HARLEM, Ga. — A police chief in Georgia has discontinued writing about Christianity on the department’s Facebook page following pressure from atheists.
Chief Gary Jones with the Harlem Public Safety Department had been posting alerts and encouragement on the department’s page, from updates about criminal matters to admonishments about parenting. However, when the Wisconsin-based Freedom From Religion Foundation (FFRF) found out that Jones had been writing about Christianity on the page, they sent a letter to the department, demanding that he cease and desist.
“There are many kids that have been raised in Godly homes that have went astray at no fault of the parent(s); however, too many have went astray due to parents failing to discipline and get involved in their children’s lives,” one of his posts stated. “The police cannot raise your kids. Parents must become the disciplinarian and impose and enforce rules. The law does not prohibit a parent or guardian from spanking their children.”
“The law says that parents may administer reasonable corporal punishment. No, it is not reasonable to strike a child with a bat or other object, but you can use a belt and strike their rear-ends,” Jones continued. “Fathers, you are the head of the home and God will hold you accountable. Get your children in church and teach them about the one and only true Savior…Jesus Christ.”
In another status, he announced that his daughter wanted to become a Christian.
“I am certainly not trying to turn this into a so-called religious site. However, since my last posting about 30 minutes ago, my wife called and said our 5-year-old daughter was eating breakfast this morning and plainly told her mother that she wanted to accept Jesus as her Savior and ask him into her heart,” Jones wrote. “Her mother prayed with her and afterwards she said this means I am going to heaven now.”
In writing a letter to the department about the posts, FFRF attorney Andrew Seidel asserted that Jones was violating the Constitution by insinuating an government endorsement of religion.
“The police chief’s overt promotion of religion using the Harlem Police Chief’s office, title and Facebook page gives the unfortunate impression that the Harlem government supports and endorses particular religious rituals,” Seidel asserted. “If Mr. Jones wishes to disseminate these messages, he must do so on his own personal Facebook page. He cannot use the machinery of the government, or even his own title, to push people to live in accordance with his religion or go to church.”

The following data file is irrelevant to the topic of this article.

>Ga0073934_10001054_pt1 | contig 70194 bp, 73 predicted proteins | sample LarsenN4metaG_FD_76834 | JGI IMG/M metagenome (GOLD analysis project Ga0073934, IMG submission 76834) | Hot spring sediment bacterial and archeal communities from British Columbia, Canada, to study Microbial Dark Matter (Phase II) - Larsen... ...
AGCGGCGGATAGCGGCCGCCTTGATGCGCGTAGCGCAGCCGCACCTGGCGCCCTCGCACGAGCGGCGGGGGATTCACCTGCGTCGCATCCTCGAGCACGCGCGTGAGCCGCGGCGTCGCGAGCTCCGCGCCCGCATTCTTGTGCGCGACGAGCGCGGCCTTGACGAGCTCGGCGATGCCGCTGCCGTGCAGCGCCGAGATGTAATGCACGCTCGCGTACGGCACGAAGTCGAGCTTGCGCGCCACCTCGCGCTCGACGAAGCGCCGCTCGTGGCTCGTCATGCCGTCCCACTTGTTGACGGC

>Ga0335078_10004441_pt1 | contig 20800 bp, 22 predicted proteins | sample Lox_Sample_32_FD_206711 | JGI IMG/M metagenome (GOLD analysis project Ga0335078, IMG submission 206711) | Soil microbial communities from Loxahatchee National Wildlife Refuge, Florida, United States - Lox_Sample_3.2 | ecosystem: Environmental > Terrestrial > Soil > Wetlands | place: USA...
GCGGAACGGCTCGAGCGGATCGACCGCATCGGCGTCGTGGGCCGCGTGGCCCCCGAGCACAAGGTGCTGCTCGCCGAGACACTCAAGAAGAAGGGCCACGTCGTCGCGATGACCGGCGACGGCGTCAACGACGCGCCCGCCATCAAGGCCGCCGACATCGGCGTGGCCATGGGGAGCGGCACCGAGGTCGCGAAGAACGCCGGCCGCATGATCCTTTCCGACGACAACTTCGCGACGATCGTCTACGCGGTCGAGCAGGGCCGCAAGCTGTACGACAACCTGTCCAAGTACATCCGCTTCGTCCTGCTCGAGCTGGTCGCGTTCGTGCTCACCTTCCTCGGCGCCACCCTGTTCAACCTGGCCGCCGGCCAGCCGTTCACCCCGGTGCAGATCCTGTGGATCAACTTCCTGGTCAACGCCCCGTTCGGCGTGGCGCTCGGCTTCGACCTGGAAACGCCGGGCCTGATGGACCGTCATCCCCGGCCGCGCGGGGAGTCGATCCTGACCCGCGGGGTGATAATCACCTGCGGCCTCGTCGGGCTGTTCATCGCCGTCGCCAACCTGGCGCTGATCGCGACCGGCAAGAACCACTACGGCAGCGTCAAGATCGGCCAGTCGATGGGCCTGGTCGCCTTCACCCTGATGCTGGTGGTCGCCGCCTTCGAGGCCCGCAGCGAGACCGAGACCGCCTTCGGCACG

At first, Jones stood his ground and said that he would continue posting as he had more supporters than opponents.
“I’m not ashamed of putting God into anything, and that’s just my opinion that that’s what’s wrong with this country today,” he told local television station WRDW. “I will continue to post and most of the people in Harlem are of Christian belief…”
But a number of atheists nationwide soon pounced on the small Bible Belt town’s page to condemn Jones’ writings and engage in argument over religious matters. Some posted pictures and comments that mocked and belittled Christianity.
On Sunday, Jones posted a message that he would move his statuses to a personal page.
“I have committed to stop posting any verbiage that relates to religion,” he wrote. “I do ask that all of the arguing, degrading, profanity, etc. stop. … I will have a personal page up and running next week without fail. Now if this does not satisfy you and you still feel compelled to create disharmony, then so be it, but I will not be bullied or continually threatened.”
Prior to moving to a personal page, a number of area residents said that they had enjoyed Jones’ admonishments.
“I just love that he’s doing this,” Harlem resident Linda Caldwell told reporters. “I think basically everyone around this area does too.”